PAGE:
MONTREUIL, France Maiga Cousmane doesn't speak French. He has no money and still no place to live, three months after escaping the chaotic north of Mali, crossing the Algerian border and arriving by boat to France, where he made it to the capital.
But the 23-year-old in leather jacket and jeans feels slightly less adrift among his countrymen in the Paris suburb of Montreuil, often called "Little Bamako" and home to the bulk of France's 100,000 Malian immigrants.
Here, Malians recently and long-ago emigrated depend on kinship, news-swapping and solidarity as they fret over their far-away country at war while cheering France's military intervention.
At the largest Malian "foyer" - a hostel for temporary workers that is part community centre and mosque - a group of men crowded around a counter on Tuesday, drinking coffee and loudly discussing the latest fighting between Islamist rebels and French forces while eyeing satellite TV news from Mali.
In a crowded dining hall, women in colourful headdresses served stewed chicken and rice from enormous tureens. Older men in traditional robes shuffled back and forth to an adjoining mosque for prayers.
Cousmane is still thinking mainly of family members back home. He said he had witnessed a man's hand being cut off and another man being shot in the rebel violence that drove the family to flee its village for the desert city of Timbuktu, where the soaring price of rice meant they went hungry.
"We all know someone who has lost relatives," said Cousmane, speaking in Bambara, Mali's most widely spoken vernacular, before falling silent.
PATRIOTISM AND DISBELIEF
Malians in Montreuil, who mostly come from the more populous south, have always been a tight-knit, sociable and welcoming group. The war that now envelops their country has jolted the community, drawing it even closer, many said.
"Because we're not there we think about Mali all the time," said Cisse Massire, from the west of the former French colony.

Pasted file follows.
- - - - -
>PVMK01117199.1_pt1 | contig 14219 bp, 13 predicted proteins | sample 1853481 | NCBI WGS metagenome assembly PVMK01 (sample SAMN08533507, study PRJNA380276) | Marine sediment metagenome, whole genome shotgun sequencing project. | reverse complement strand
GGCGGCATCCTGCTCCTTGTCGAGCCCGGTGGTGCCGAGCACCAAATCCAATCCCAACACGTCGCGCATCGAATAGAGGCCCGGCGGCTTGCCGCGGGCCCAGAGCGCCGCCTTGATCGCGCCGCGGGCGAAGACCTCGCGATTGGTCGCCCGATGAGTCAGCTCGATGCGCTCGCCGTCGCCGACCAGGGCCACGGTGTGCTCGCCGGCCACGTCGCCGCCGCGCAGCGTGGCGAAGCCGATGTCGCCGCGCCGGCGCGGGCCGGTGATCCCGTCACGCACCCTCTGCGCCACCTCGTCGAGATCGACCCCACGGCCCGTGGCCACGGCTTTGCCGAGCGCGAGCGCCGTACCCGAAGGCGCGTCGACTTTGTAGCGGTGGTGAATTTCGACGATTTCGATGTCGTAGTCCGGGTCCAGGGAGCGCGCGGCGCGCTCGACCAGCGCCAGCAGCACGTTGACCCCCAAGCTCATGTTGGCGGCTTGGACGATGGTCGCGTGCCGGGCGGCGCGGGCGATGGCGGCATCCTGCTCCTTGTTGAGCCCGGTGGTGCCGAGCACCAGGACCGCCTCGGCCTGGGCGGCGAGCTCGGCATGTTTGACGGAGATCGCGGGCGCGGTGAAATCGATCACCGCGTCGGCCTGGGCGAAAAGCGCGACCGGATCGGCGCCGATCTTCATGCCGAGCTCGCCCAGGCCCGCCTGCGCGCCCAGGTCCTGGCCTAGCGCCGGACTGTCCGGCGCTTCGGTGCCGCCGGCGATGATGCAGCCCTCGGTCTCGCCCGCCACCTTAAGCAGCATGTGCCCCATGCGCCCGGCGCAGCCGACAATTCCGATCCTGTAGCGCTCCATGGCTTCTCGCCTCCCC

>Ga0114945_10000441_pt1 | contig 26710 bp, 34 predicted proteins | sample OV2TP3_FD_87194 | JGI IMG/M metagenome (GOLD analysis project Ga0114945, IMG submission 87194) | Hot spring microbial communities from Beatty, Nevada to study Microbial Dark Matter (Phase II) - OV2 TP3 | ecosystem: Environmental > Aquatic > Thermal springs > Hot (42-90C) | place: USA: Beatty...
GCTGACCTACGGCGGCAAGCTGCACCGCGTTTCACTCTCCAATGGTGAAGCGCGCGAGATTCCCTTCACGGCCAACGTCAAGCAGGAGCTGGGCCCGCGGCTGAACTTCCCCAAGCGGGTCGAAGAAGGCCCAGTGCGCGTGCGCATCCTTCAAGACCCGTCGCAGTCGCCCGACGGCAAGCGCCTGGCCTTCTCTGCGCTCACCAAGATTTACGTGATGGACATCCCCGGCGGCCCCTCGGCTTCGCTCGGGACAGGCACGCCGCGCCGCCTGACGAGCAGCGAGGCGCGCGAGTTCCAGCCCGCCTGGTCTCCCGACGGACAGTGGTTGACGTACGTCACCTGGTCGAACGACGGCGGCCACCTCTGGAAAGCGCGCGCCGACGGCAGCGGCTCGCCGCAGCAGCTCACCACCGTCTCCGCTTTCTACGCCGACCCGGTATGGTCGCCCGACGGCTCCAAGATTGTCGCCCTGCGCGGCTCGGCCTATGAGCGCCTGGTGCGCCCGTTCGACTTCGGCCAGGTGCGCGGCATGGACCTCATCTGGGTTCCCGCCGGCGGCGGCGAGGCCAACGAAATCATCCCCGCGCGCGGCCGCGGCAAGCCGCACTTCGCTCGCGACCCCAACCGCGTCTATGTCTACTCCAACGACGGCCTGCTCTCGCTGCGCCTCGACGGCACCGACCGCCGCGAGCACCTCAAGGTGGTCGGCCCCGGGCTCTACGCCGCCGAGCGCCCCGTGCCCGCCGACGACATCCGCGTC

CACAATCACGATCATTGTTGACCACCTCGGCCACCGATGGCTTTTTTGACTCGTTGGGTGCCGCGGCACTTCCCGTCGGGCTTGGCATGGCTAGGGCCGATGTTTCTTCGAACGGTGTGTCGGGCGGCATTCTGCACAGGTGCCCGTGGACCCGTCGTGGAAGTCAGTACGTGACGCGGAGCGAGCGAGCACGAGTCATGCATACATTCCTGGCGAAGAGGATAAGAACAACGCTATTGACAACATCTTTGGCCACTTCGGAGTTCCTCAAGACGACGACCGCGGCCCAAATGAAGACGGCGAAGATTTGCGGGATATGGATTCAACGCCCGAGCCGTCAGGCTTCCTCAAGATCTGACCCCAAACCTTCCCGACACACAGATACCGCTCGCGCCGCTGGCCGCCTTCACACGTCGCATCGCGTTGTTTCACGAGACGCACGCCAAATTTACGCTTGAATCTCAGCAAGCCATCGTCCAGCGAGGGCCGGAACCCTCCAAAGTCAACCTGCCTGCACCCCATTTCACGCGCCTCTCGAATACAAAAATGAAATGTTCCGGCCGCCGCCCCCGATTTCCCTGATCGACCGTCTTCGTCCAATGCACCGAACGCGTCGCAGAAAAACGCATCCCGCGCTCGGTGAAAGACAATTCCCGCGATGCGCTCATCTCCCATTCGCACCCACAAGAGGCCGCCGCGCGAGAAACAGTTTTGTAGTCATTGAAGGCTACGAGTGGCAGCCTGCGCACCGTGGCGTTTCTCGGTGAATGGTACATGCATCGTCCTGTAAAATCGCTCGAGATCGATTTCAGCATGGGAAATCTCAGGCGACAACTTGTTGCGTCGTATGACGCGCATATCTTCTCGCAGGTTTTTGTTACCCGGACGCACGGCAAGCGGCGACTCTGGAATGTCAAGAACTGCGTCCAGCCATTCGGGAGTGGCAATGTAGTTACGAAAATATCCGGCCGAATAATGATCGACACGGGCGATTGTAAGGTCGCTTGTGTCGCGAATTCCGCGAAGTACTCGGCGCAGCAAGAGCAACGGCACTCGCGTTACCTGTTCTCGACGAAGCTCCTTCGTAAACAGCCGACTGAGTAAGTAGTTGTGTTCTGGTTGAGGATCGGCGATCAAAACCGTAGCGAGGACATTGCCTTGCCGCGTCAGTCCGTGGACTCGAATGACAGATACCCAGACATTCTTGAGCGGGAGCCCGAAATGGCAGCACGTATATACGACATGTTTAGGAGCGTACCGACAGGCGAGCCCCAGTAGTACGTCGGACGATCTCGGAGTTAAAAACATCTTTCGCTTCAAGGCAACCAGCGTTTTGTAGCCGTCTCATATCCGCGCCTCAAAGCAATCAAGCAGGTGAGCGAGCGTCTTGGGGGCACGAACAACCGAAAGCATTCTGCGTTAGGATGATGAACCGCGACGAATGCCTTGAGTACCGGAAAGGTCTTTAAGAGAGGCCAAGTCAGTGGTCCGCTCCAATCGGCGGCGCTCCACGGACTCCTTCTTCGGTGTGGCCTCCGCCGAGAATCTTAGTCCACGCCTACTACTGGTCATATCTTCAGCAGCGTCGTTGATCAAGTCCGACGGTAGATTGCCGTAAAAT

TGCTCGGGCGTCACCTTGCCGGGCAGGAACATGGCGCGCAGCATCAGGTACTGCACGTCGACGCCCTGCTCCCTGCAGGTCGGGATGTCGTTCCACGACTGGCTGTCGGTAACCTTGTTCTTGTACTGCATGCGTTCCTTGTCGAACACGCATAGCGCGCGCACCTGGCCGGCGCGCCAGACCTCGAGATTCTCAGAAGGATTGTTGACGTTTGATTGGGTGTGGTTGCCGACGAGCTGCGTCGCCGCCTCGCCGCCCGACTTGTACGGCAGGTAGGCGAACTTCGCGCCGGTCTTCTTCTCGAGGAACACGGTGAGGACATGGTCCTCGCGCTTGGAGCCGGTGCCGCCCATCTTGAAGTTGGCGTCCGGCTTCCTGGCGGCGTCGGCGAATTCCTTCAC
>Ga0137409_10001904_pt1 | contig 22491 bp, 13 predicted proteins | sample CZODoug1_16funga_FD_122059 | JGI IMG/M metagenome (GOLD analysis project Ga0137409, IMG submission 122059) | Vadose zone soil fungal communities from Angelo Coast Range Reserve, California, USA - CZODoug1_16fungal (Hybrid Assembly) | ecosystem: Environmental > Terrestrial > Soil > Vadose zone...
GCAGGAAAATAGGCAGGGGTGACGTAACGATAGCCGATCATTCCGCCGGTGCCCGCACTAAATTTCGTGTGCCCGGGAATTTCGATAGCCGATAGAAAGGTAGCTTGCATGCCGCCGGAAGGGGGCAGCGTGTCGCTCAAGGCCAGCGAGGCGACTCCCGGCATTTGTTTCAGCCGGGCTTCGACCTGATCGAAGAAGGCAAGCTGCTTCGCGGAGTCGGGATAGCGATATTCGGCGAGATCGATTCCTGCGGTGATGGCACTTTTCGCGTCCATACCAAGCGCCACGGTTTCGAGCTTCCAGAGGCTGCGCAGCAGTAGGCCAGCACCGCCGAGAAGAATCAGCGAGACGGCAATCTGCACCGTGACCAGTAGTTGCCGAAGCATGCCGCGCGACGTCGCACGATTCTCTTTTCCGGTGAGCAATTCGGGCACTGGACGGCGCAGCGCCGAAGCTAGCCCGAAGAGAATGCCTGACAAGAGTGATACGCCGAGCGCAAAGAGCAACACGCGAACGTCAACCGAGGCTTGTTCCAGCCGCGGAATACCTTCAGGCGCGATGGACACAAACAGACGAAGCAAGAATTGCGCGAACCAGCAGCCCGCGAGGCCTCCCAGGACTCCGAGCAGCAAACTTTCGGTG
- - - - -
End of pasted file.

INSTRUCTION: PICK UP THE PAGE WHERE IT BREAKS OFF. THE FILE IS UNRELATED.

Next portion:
The "foyer" provides some measure of comfort amid the rising feelings of powerlessness and insecurity.
Hidden behind a non-descript facade, it replicates in miniature the bustle of a Bamako market, complete with rickety stalls selling peanuts, batteries, flip-flops and cigarettes, and a makeshift barber shop offering 5 euro ($6.67) haircuts.
In a blacksmith's workshop in a shack at the back of the courtyard, a small group of Malians crouched over a small charcoal fire pit and anvil, forging rings and bracelets under the eye of an older man.
"Even if France is the best country in the world, it's not Mali," said the older man, who did not want to give his name, eating stew with his right hand in the traditional manner.
The men praised France's military campaign and reserved only harsh words for the al Qaeda-linked rebels, calling them "Arabs" from the north who in no way represented the Malian people.
"They are assassins. They want to kill Muslims. A Muslim would never take arms against another," said the older man, his voice rising.
Back at the cafe counter, a hush fell over the room as the images of wounded men and women in Malian hospitals flickered over the television screen.
"Mali is hurting now," said Abib Drame, a grey-haired man called "grandfather" by the assembled group of Malians.
He said the community had been frustrated by the West "closing its eyes" to Mali's terrorist threat before France's intervention on Friday, which gave them renewed hope. "God loves Mali. We're a secular country. We've never hurt anyone."